German words you learnt but never used

96 posts in this topic

die Parte - the name for the 'bitter end' of a piece of rope i.e. the end left over when a rope is passed around a bitt to secure it.

 

Had to translate it into English once - and because the dictionaries don't know it we spent half a day chasing the word round the Internet trying to find a definition/translation - but I've never needed it in German.

0

Share this post


Link to post
Share on other sites

Liebling

 

My husband does not like the sound of it...and I speak English to our son.

Mrs Tom 34

0

Share this post


Link to post
Share on other sites

 

Dudelsack.

 

Just doesn't come up in conversation, for some reason.

It does if you're Irish (or Scottish, no doubt), alala, and you get into a conversation about music

 

My word is: Puffmais

 

I learnt it in school but have never met a German who actually uses it.

 

Every German I've ever asked uses ... (wait for it...) Popcorn

0

Share this post


Link to post
Share on other sites

I love the way they end things with "Oder?" I do it all the time- except I've also adapted it to English, ending sentence with, "Or?"

0

Share this post


Link to post
Share on other sites

 

I love the way they end things with "Oder?" I do it all the time- except I've also adapted it to English, ending sentence with, "Or?"

I like it now too, but it took some time. As an American to here 'oder' at the end of a sentence struck me as insecurity, uncertainty. But now I use it too. When in Rome….

The Canadians with their 'ay' have a close match. Oder?

0

Share this post


Link to post
Share on other sites

YEAH, I know- it used to bother me a lot when I first got here, like you've just disqualified everything you've just said by adding a touch of uncertainty at the end. :D Oder? ;)

0

Share this post


Link to post
Share on other sites

Brötchen

 

I've only lived in Bavaria here. The one time I said it I got such a weird stare. the bakery woman had no idea what the hell I was talking about. I watched other customers and listened as they ordered and figured out "Semmel" real fast. Hunger helps you learn fast.

 

woof.

0

Share this post


Link to post
Share on other sites

Wichser.

 

Fantastic word. Easily used in any region of Germany and gets the point across. :D

0

Share this post


Link to post
Share on other sites

@BadDoggie - I am surprised that you seem to expect a Brötchen or Semmel in your food bowl.

0

Share this post


Link to post
Share on other sites

I'm surprised that he's allowed inside the bakery. ;)

0

Share this post


Link to post
Share on other sites

Rumors have it that a quarter of all users on the Internet are dogs. Nevertheless I agree that it's very unusual to have one ordering stuff in a real bakery.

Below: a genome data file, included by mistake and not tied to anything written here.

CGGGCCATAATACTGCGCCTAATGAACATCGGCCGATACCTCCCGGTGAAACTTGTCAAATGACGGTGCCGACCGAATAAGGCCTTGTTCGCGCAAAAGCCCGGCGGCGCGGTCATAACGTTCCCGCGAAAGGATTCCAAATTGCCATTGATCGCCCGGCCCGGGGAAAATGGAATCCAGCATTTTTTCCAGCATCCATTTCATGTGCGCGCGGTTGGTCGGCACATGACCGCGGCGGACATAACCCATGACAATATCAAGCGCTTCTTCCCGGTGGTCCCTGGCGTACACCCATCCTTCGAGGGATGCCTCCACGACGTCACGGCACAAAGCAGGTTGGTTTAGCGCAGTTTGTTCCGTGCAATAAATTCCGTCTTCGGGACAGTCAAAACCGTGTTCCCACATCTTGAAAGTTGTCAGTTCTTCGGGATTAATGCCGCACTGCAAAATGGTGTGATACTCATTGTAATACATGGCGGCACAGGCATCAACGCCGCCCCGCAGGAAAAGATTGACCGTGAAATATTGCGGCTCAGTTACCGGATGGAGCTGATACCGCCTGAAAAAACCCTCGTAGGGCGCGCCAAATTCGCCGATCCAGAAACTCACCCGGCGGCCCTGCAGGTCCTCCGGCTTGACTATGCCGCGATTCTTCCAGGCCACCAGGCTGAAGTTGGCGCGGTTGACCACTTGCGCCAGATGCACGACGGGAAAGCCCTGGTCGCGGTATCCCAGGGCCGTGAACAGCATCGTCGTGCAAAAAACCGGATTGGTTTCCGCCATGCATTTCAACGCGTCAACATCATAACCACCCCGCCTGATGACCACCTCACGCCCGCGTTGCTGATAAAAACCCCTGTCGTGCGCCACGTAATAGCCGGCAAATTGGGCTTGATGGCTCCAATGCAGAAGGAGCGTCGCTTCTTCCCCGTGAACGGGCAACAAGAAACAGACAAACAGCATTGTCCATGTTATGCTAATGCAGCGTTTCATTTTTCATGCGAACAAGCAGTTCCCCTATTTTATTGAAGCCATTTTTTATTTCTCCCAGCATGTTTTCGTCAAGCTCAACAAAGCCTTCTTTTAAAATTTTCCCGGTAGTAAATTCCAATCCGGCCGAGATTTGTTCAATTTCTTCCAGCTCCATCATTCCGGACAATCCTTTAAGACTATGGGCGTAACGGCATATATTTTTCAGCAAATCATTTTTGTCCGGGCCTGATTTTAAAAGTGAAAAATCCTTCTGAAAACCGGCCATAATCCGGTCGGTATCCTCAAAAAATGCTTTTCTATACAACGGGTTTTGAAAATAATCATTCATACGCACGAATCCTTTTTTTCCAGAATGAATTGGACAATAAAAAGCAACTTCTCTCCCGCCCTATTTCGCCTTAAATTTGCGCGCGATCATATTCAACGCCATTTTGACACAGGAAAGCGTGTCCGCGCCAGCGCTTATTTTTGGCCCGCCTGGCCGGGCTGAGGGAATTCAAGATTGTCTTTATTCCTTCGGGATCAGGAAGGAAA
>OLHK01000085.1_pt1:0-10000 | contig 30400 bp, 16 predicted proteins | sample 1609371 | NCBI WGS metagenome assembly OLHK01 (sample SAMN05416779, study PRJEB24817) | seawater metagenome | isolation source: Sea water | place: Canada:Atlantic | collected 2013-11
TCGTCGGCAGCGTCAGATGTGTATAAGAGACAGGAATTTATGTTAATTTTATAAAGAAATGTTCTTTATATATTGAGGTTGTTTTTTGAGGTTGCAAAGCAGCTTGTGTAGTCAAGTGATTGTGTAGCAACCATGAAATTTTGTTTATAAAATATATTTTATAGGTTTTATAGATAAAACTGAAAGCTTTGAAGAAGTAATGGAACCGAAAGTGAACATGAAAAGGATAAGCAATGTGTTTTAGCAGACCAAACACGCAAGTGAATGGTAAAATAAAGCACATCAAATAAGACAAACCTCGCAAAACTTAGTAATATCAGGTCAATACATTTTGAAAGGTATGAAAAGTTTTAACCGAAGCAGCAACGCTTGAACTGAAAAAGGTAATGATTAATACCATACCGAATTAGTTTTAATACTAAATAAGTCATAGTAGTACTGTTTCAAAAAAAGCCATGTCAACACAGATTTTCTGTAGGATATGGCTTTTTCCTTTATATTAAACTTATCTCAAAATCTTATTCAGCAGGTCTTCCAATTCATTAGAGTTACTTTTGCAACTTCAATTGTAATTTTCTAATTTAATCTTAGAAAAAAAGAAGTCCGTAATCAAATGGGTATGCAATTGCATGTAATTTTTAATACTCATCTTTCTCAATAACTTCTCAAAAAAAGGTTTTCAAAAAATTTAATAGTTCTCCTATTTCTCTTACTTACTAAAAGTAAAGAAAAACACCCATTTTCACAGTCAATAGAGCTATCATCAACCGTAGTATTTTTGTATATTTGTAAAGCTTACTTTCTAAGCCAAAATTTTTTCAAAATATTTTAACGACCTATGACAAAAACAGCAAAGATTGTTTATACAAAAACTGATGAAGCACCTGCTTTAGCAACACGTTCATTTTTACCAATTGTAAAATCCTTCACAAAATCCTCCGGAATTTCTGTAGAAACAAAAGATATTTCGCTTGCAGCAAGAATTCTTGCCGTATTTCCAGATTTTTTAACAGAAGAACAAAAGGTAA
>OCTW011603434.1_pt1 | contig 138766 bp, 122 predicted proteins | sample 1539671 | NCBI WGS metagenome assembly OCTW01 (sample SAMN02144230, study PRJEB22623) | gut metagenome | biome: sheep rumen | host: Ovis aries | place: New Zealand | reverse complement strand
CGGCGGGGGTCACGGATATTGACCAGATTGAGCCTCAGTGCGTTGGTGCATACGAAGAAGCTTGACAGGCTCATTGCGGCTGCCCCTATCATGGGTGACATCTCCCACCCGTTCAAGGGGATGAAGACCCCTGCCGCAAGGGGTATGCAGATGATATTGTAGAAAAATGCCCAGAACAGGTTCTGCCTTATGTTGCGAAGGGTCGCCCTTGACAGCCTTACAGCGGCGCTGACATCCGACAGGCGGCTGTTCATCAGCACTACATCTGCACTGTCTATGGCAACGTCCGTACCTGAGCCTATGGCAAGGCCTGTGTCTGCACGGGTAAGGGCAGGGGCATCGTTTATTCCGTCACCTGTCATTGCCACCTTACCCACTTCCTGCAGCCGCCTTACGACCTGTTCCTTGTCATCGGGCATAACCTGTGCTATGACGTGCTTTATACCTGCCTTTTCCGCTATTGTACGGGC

0

Share this post


Link to post
Share on other sites

GAFFEL

My brother was visiting me here in Munich. While out shopping he wanted to buy a paar Wiener from a takeaway. As the lady behind the counter was getting his order ready my brother (Who wanted to practice his German) turned to me and said “Gaffel is German for Fork, right

0

Share this post


Link to post
Share on other sites

Eiskunstlaufeuropameisterschaften - Not a great fan of the "sport".

 

Geschwindigkeitsüberschreitung - Never been caught. :ph34r:

 

Gradierwerk - As you can tell, German lessons at English schools really prepare you for the (sur)real world!

 

Nanu - Mork! Only old ladies from Northern Germany say nanu (in my experience, anyway)!

0

Share this post


Link to post
Share on other sites

 

Brötchen

 

I've only lived in Bavaria here. The one time I said it I got such a weird stare. the bakery woman had no idea what the hell I was talking about.

Oh she knew what you were talking about alright, she just hates Prussians by the sounds of it.

0

Share this post


Link to post
Share on other sites

Schadenfreude - i think that's how you spell it, means to laugh at someones misfortunes. I always thought it was a cool word but never used it.

0

Share this post


Link to post
Share on other sites

Donaudampfschiffahrtselektrizitätenhauptbetriebswerkbauunterbeamtengesellschaft

:

 

The association for subordinate officials of the head office management of the Danube steamboat electrical services.

 

Never really had need for it up here.

0

Share this post


Link to post
Share on other sites

Create an account or sign in to comment

You need to be a member in order to leave a comment

Create an account

Sign up for a new account in our community. It's easy!


Register a new account

Sign in

Already have an account? Sign in here.


Sign In Now